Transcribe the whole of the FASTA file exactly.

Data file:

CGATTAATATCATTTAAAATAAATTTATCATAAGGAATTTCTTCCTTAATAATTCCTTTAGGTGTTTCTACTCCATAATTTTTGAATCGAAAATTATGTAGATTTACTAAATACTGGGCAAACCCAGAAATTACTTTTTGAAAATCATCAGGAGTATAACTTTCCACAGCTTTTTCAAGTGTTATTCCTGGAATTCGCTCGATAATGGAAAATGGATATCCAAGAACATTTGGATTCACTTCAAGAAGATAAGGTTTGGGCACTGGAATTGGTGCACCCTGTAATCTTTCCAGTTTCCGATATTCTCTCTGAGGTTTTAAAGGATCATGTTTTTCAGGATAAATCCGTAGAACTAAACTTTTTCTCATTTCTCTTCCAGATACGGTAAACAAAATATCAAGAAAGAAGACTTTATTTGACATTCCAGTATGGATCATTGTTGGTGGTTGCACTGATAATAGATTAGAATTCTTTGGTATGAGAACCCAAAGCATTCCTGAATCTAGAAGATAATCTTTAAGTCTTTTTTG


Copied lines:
CGATTAATATCATTTAAAATAAATTTATCATAAGGAATTTCTTCCTTAATAATTCCTTTAGGTGTTTCTACTCCATAATTTTTGAATCGAAAATTATGTAGATTTACTAAATACTGGGCAAACCCAGAAATTACTTTTTGAAAATCATCAGGAGTATAACTTTCCACAGCTTTTTCAAGTGTTATTCCTGGAATTCGCTCGATAATGGAAAATGGATATCCAAGAACATTTGGATTCACTTCAAGAAGATAAGGTTTGGGCACTGGAATTGGTGCACCCTGTAATCTTTCCAGTTTCCGATATTCTCTCTGAGGTTTTAAAGGATCATGTTTTTCAGGATAAATCCGTAGAACTAAACTTTTTCTCATTTCTCTTCCAGATACGGTAAACAAAATATCAAGAAAGAAGACTTTATTTGACATTCCAGTATGGATCATTGTTGGTGGTTGCACTGATAATAGATTAGAATTCTTTGGTATGAGAACCCAAAGCATTCCTGAATCTAGAAGATAATCTTTAAGTCTTTTTTG